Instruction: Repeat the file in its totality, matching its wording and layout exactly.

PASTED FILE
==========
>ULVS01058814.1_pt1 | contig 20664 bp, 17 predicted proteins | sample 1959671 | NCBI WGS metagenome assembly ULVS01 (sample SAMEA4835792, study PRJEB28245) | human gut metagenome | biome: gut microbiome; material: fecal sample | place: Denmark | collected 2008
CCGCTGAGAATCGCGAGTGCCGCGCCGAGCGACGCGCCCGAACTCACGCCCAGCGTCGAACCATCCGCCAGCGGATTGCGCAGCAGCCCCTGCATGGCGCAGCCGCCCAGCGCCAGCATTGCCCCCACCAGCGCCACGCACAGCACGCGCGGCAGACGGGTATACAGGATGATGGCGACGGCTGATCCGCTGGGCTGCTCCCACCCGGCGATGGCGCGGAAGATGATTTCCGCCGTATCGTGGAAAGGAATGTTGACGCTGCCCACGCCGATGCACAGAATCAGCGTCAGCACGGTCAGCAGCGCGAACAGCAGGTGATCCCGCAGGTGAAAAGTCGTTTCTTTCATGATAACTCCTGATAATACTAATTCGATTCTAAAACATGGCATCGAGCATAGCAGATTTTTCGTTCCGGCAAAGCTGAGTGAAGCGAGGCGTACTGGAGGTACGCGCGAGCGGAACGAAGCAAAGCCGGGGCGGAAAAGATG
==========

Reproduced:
>ULVS01058814.1_pt1 | contig 20664 bp, 17 predicted proteins | sample 1959671 | NCBI WGS metagenome assembly ULVS01 (sample SAMEA4835792, study PRJEB28245) | human gut metagenome | biome: gut microbiome; material: fecal sample | place: Denmark | collected 2008
CCGCTGAGAATCGCGAGTGCCGCGCCGAGCGACGCGCCCGAACTCACGCCCAGCGTCGAACCATCCGCCAGCGGATTGCGCAGCAGCCCCTGCATGGCGCAGCCGCCCAGCGCCAGCATTGCCCCCACCAGCGCCACGCACAGCACGCGCGGCAGACGGGTATACAGGATGATGGCGACGGCTGATCCGCTGGGCTGCTCCCACCCGGCGATGGCGCGGAAGATGATTTCCGCCGTATCGTGGAAAGGAATGTTGACGCTGCCCACGCCGATGCACAGAATCAGCGTCAGCACGGTCAGCAGCGCGAACAGCAGGTGATCCCGCAGGTGAAAAGTCGTTTCTTTCATGATAACTCCTGATAATACTAATTCGATTCTAAAACATGGCATCGAGCATAGCAGATTTTTCGTTCCGGCAAAGCTGAGTGAAGCGAGGCGTACTGGAGGTACGCGCGAGCGGAACGAAGCAAAGCCGGGGCGGAAAAGATG